Philip Ledger

Every year in King’s Chapel, Cambridge there is a Founder’s concert when former choral scholars in the famous choir (in my day known loosely as “the chaps”) are invited to return to the college and sing with the current choir. Extra trebles and a few sopranos are roped in as well in case the balance becomes too bottom heavy, and the repertoire is large-scale, with a good student orchestra to accompany. Afterwards, there’s a dinner in Hall. It’s an excuse for a reunion and a chance to rekindle the old lags’ connection with a period in their lives when, as very young adults, they were part of an ensemble of extraordinary professional standards; an ensemble that during seven services a week, as well as numerous tours and recordings, strives to set a standard by which choral singing throughout the entire world is measured.

Happy Birthday Olly!

I reckon that during a lifetime you might be lucky enough to meet one person you could safely call a genius. And when I say genius I don’t mean someone who is adept at, say, kicking a football or cooking a risotto. I mean someone whose mind, skills and creativity are at a level the rest of us can only dream about.
I think I’ve been lucky enough to meet and even work with two. One is Carlos Kleiber, whom I’ve raved about before, and the other, who I hold even above Kleiber on the genius front, is sixty today. He is Oliver Knussen. Olly. The Olster, Master of All Things Ol.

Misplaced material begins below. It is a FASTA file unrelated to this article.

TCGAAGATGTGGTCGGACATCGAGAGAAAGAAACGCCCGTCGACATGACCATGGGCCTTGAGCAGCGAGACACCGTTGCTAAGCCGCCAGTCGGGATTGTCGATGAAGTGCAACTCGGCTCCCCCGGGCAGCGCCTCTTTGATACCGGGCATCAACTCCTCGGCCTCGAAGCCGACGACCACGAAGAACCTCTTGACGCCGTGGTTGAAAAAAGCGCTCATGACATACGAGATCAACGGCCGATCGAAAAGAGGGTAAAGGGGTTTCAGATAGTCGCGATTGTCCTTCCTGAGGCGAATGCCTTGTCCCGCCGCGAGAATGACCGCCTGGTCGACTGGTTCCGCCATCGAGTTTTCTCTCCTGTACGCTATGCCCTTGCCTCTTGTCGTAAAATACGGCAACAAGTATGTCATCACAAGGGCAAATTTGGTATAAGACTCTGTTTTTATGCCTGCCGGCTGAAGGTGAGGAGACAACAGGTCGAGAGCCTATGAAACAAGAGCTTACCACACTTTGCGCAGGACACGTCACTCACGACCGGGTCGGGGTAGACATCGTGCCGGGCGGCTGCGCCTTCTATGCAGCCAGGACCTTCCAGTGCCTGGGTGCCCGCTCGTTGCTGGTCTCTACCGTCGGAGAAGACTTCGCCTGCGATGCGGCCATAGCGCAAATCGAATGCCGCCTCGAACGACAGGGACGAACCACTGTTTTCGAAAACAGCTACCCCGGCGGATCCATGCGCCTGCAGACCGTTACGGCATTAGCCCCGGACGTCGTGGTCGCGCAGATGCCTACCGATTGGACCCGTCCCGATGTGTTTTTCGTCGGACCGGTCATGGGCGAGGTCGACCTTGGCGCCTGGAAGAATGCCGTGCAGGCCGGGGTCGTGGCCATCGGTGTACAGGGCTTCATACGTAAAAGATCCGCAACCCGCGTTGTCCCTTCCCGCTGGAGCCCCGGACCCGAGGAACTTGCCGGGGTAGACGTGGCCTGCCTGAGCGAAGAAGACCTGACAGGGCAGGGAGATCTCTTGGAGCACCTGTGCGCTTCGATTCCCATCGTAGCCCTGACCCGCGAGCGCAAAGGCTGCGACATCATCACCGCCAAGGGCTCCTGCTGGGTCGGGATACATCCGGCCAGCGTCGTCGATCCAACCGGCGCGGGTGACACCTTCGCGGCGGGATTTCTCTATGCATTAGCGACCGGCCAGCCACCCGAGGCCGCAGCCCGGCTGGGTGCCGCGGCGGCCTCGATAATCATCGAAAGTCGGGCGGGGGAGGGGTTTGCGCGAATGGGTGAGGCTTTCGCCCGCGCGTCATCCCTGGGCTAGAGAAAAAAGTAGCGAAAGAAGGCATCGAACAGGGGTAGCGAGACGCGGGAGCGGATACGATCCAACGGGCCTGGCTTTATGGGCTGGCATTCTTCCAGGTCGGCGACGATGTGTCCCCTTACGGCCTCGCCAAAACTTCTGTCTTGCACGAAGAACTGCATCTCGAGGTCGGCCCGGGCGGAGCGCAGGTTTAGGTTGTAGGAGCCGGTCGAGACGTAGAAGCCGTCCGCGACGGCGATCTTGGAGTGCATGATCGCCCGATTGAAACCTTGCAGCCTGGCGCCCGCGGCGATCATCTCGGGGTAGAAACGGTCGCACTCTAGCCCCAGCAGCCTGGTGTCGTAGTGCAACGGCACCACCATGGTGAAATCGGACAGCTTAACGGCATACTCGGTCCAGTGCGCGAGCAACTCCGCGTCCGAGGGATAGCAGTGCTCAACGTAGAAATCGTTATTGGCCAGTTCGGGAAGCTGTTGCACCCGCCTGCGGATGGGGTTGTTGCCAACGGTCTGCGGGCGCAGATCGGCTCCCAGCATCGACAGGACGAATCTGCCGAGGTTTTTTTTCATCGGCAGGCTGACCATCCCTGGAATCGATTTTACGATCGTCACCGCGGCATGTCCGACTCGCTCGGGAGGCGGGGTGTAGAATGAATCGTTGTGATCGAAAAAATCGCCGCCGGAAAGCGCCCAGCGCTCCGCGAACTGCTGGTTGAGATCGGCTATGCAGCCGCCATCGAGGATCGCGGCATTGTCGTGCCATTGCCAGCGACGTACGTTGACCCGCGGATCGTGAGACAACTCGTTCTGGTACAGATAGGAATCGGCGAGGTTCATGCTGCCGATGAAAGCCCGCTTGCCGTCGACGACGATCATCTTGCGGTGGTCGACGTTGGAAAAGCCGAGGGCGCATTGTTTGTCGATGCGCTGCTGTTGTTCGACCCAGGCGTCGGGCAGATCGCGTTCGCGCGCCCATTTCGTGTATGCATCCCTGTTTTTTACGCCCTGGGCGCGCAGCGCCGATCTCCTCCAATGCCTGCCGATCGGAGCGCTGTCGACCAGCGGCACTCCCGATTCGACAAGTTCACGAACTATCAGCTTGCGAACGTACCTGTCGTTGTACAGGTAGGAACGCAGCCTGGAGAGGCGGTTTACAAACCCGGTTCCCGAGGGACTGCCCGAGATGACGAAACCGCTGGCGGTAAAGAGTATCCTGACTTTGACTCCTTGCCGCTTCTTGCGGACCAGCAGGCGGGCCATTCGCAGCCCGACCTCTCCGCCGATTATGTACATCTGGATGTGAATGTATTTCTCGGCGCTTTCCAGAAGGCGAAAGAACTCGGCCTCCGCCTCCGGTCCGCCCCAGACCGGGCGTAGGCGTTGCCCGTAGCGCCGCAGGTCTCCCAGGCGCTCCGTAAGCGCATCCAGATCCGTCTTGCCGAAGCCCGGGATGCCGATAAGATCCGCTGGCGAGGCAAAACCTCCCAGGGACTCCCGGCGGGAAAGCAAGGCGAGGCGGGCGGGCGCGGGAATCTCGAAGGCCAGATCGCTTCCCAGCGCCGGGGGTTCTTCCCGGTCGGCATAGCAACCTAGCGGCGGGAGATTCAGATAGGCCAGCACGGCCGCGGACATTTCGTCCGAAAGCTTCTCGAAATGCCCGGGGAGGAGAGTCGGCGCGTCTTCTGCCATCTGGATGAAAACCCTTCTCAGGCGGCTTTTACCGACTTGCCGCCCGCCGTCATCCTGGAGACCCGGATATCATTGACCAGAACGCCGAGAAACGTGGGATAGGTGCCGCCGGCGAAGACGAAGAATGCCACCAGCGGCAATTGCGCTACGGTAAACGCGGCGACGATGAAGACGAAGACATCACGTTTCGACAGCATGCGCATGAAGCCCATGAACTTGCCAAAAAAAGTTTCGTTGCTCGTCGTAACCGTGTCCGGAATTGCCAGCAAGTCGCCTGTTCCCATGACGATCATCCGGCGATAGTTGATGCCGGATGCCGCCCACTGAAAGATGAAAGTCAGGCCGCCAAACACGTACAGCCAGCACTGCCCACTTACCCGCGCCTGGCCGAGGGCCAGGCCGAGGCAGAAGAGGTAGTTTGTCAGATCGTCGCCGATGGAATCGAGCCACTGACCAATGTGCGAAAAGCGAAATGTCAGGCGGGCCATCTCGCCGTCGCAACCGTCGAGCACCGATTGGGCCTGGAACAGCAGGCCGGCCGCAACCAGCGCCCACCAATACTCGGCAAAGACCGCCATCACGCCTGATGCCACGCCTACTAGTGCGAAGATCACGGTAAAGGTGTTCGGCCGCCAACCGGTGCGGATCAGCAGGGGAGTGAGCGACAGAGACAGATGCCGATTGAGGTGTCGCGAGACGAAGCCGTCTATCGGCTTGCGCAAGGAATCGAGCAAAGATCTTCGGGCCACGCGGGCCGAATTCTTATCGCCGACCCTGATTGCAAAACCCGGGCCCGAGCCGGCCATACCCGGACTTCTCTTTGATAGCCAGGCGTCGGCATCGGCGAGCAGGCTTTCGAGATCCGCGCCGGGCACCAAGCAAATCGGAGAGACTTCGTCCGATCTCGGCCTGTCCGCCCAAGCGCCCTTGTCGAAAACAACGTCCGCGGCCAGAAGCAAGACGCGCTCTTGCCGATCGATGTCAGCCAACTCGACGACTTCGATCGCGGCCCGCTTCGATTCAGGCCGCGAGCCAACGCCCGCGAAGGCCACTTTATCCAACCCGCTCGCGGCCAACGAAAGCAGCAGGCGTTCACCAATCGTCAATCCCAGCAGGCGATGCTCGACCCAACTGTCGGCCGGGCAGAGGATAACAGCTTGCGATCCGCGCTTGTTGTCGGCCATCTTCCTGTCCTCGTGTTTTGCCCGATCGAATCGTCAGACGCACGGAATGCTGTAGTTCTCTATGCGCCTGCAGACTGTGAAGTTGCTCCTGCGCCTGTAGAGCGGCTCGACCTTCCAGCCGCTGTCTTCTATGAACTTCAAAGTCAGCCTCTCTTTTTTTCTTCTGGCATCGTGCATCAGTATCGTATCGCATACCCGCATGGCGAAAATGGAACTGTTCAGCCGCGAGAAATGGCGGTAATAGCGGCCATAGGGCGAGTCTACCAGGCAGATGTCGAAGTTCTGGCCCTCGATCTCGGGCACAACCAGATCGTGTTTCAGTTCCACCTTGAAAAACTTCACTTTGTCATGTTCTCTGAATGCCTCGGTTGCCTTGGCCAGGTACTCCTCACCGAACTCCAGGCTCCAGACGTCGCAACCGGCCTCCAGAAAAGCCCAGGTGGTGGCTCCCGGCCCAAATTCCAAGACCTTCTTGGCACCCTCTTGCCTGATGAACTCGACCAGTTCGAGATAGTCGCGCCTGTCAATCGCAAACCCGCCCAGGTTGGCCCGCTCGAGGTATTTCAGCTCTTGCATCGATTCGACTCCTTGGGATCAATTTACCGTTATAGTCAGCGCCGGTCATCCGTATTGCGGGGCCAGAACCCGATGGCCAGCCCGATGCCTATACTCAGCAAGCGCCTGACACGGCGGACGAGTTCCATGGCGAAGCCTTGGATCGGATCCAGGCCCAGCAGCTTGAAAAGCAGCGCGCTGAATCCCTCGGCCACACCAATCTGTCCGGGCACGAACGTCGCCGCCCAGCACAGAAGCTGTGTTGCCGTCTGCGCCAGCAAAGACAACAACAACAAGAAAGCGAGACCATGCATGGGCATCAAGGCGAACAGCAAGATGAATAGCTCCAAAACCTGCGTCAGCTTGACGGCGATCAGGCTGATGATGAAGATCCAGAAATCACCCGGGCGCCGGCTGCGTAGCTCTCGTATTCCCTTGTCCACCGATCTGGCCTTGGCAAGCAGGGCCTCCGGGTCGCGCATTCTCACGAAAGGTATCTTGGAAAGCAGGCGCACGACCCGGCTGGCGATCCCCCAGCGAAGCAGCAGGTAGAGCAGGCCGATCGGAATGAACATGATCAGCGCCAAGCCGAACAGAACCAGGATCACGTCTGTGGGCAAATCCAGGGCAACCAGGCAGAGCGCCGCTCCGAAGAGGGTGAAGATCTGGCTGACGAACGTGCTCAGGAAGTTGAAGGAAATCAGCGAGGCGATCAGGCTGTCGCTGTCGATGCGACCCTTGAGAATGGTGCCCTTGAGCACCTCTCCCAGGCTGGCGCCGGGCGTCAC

Gillett’s Gobs Of Advice: 3, The Work

So how come you have landed this fancy job in a far-off land? Well, as often as not you discover that they really wanted someone else but ended up with you instead. Don’t worry. Get over it. It’s how the world works. You’ll be amazed once you step onto mainland Europe just how many singers there are in the business, most of whom you have never heard of, all singing away and scratching a living.
Don’t let it daunt you. Just be thankful for the job you have and realise that it’s OK to be a small fish (that no-one has heard of) in a very big sea. You’re in good company and you must have done something right or you wouldn’t be here in the first place.

Gillett’s Gobs Of Advice: 2, Logistics

Whenever I’m heading off on a foreign job, my friend Stan, a writer, asks me if I am being met with a limo at the airport and transported to a five star hotel.
Okay, okay, if the job is some concerts with a nice orchestra then there is a good chance you’ll be met and driven to a decent hotel (though, curiously, never in Berlin…) but opera is almost always a different beast and before you arrive in a new and unfamiliar city all most companies will do for you is tell you when and where your first rehearsal takes place. The rest is up to you.